If you have two molecules bonding to each other such as NH and CH2 you have a change in hybridization for both N and C.

NH with its two lone pairs is sp2 hybridized and CH2 is also sp2 hybridized. As the molecules begin to bond, the Nitrogen changes to sp hybridized and the CH2 changes to sp3 hybridized. First of all, is this correct?

Secondly, does this shift in hybridization result in a change in the orientations of the atoms? For example CH2 is bent, but in the combined molecule it should be trigonal planer? I.e. 120 degrees between the H atoms?

Thanks for any help!

  • $\begingroup$ You, got it all backwards... $\endgroup$ – Mithoron Nov 8 '20 at 22:48
  • $\begingroup$ Hybridization is a "concept" that stops making any sense as soon as you investigate it. I've written about it in this answer. Short version: Don't even bother with decoding how hybridization works, you're spending a lot of brain power on something that is ultimately physically nonsensical. $\endgroup$ – Antimon Nov 9 '20 at 1:56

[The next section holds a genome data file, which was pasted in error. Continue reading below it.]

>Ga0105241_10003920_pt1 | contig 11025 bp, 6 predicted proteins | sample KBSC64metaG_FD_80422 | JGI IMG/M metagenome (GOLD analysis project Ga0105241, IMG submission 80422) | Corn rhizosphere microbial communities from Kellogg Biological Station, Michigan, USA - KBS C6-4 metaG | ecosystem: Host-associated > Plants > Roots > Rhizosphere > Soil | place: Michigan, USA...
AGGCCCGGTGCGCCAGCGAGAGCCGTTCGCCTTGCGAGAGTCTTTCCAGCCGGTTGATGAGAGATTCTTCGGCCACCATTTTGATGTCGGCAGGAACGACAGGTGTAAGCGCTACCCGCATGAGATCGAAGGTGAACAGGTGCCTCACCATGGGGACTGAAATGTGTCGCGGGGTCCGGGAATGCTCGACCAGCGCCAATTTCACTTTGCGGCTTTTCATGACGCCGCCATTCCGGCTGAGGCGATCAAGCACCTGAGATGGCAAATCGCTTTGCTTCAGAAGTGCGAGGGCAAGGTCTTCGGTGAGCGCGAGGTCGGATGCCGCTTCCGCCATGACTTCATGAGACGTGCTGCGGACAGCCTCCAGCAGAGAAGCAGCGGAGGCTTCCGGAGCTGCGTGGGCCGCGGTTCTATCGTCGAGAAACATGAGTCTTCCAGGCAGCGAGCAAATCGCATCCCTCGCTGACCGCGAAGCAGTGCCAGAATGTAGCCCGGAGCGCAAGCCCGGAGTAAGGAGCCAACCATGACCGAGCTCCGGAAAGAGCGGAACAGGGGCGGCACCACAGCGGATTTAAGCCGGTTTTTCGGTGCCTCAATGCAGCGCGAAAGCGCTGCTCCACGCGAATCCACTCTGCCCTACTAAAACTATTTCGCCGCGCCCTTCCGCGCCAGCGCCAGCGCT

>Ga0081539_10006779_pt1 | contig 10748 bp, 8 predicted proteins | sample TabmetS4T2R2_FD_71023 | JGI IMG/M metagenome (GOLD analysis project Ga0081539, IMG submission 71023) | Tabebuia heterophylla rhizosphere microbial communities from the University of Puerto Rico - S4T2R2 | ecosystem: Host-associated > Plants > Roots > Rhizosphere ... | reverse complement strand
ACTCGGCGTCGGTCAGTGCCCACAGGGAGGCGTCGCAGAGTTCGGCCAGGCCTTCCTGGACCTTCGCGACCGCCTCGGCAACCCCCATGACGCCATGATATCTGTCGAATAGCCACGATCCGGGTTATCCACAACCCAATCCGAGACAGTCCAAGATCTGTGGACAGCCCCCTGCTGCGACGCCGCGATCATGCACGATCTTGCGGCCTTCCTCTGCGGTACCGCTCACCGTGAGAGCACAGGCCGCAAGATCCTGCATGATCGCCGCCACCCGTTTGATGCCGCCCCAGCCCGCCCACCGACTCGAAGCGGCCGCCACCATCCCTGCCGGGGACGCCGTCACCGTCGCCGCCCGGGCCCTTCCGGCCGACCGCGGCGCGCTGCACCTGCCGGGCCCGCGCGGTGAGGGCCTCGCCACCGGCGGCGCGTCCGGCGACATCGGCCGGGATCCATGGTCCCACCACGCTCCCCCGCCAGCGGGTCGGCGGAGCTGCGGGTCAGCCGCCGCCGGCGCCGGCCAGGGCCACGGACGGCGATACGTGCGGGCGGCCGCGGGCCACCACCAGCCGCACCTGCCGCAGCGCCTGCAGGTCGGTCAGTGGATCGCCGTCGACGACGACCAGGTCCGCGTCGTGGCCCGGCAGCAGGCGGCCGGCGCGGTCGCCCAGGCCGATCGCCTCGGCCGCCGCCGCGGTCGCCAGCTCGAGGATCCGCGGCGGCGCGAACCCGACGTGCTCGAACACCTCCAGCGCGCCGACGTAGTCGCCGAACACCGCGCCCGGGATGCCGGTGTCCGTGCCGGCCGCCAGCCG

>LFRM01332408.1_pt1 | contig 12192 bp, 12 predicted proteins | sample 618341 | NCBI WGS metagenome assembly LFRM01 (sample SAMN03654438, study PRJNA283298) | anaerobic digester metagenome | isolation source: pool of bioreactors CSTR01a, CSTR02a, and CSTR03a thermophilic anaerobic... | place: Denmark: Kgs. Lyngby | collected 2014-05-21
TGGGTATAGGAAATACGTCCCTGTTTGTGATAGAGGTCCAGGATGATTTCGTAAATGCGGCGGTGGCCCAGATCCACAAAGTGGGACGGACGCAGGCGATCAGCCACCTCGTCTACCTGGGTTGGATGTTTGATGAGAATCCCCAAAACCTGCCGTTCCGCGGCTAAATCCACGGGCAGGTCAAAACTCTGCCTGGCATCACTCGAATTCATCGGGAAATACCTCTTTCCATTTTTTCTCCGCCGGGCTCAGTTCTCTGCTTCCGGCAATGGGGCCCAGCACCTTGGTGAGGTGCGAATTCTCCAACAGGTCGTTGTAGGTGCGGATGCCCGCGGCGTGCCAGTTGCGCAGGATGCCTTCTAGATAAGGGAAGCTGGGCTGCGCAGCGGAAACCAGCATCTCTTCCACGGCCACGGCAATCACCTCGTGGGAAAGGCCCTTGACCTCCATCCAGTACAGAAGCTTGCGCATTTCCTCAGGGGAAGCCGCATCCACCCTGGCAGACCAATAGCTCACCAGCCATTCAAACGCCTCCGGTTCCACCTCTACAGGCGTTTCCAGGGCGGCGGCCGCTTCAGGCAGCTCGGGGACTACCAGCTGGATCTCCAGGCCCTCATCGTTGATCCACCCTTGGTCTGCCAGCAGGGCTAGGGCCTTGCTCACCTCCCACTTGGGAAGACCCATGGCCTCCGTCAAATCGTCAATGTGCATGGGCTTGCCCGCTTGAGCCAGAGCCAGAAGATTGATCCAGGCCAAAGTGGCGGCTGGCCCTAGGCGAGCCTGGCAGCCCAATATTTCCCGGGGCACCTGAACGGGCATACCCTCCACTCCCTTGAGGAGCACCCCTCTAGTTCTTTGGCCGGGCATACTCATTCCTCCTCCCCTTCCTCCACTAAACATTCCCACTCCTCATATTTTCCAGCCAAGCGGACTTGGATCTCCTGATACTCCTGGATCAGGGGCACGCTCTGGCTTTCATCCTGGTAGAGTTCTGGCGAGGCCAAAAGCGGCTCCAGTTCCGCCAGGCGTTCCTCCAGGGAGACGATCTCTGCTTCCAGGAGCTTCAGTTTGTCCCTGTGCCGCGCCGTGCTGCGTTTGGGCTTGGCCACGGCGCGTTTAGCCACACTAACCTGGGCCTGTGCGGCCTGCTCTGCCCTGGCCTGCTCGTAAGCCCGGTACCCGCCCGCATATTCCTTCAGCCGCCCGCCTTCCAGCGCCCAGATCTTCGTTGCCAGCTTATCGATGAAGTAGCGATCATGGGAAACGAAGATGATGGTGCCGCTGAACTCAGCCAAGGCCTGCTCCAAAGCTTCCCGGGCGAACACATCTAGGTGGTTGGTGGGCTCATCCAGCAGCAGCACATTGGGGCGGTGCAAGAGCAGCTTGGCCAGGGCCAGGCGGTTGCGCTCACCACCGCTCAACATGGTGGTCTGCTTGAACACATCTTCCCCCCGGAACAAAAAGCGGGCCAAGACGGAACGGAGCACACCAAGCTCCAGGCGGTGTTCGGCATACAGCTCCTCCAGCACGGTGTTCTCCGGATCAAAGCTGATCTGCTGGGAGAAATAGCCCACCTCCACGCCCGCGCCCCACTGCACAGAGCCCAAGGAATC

• 1
    $\begingroup$ @Antimon it seems to be a hard statement. The same can be told for orbitals. Perhaps is the way the concept is thought and presented that let novices think of some clockwork machinery... $\endgroup$ – Alchimista Nov 9 '20 at 8:27

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